Throughout most of the last decade, there have been almost as many registered Republicans as there were registered Democrats in Iowa. During the first part of the decade, Iowa Republicans held a slight advantage in registration over the Democrats. Their advantage fluctuated between a 20,000-voter advantage in January of 2000, to a 50,000-voter advantage in January of 2003.
More recently, Iowa Democrats have held a big advantage over the Republicans. Following the 2008 general election, Democrats had an 111,000 advantage in registered voters. A margin of that magnitude seemed insurmountable, but the registration numbers following the June 8th primary seem to indicate that Iowa Republicans are finally moving in the right direction by cutting that number in half.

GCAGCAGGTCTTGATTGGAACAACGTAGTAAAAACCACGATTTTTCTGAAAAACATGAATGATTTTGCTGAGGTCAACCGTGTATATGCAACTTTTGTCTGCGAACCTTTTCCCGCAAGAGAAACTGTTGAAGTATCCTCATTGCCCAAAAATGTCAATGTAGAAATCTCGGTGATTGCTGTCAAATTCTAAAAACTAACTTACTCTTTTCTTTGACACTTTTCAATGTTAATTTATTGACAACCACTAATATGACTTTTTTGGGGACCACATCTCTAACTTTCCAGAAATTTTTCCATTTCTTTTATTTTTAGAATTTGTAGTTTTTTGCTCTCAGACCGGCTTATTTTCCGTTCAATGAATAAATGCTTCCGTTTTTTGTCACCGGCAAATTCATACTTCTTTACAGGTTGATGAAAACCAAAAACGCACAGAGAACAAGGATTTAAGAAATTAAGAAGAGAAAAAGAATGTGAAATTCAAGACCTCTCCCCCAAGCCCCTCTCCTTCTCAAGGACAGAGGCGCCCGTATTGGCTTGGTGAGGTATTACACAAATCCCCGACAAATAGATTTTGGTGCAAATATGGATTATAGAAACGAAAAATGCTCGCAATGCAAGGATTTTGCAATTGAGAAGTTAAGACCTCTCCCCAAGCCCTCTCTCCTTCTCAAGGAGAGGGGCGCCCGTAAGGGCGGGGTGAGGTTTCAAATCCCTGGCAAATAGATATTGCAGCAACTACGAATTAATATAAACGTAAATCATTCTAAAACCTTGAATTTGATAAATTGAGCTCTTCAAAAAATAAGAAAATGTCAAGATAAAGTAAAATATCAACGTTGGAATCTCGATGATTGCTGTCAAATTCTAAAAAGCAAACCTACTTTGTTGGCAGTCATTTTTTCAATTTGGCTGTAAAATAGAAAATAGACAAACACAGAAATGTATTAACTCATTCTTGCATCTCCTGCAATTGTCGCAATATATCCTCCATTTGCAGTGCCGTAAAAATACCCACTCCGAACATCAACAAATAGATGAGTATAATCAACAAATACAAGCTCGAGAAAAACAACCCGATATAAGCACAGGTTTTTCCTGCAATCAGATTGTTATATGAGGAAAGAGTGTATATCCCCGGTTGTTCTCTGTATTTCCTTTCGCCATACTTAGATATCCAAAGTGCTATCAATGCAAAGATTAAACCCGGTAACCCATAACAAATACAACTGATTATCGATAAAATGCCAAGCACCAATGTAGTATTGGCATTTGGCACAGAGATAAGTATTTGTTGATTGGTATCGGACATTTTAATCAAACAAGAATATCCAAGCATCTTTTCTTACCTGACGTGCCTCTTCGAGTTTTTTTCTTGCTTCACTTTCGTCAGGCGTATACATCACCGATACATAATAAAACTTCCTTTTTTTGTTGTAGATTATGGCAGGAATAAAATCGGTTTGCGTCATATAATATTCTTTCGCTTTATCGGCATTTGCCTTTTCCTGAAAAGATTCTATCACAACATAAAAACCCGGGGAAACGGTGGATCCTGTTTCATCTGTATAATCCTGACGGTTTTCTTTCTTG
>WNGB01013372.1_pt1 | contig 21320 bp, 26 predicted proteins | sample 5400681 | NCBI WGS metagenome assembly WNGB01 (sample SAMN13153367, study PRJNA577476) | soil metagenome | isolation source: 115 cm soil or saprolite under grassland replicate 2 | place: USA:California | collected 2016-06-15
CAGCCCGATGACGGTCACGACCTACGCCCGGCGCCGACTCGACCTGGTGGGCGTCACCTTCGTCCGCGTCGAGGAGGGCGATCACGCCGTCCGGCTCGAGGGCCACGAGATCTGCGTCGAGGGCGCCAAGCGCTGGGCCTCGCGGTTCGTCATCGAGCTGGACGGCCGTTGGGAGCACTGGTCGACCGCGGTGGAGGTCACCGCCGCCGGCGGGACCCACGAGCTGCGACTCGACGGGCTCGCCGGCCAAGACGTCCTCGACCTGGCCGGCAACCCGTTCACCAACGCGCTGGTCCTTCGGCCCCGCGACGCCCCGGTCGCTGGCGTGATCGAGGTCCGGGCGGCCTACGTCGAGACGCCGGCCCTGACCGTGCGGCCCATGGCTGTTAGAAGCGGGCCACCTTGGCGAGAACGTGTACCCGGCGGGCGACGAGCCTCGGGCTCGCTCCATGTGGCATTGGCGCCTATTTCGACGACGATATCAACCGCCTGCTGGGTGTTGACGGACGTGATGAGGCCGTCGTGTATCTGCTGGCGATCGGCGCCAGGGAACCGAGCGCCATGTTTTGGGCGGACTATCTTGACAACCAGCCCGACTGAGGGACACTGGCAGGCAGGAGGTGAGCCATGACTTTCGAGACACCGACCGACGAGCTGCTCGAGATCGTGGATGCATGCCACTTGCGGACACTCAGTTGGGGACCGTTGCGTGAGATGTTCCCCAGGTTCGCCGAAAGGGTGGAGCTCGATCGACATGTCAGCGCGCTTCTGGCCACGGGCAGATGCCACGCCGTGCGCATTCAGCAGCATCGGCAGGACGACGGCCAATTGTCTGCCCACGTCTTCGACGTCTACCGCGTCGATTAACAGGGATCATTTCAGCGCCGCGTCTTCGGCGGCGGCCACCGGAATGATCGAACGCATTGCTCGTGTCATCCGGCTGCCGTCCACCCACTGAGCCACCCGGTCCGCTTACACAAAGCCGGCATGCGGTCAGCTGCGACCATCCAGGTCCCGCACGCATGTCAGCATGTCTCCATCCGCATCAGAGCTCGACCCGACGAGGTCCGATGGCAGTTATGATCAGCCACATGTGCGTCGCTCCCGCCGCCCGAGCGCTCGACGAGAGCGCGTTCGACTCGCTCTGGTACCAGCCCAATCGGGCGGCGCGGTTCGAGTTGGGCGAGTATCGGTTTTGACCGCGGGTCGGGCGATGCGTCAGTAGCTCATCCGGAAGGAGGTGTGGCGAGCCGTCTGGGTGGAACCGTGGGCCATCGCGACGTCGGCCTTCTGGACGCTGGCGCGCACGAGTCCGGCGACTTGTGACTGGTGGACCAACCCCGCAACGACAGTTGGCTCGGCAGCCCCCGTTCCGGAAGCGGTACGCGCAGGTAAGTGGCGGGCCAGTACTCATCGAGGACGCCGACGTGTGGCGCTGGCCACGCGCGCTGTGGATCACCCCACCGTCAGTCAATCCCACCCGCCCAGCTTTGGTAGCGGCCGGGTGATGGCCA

Secretary of State Michael Mauro held a press conference yesterday to announce a significant change in party registration. Mauro said, “As of July 1, there are just over 55,000 more registered Democrats than Republicans. One month prior to that, Democrats maintained an advantage of over 100,000.”
Mauro said he held the press conference in an attempt to add a little context to rapid swing in voter registrations towards Republicans. While Mauro provided some good information about the 2002 and 2006 gubernatorial primaries, he failed to explain just how Iowa Democrats were able build such a large voter registration advantage in just two election cycles.
A quick look at the voter registration data from the Secretary of State’s office shows that Iowa Democrats were able to build their massive voter registration advantage in just one phenomenal year – 2008. In January of 2008, there were 606,209 registered Democrats. Just one month later there were 664,658 registered Democrats.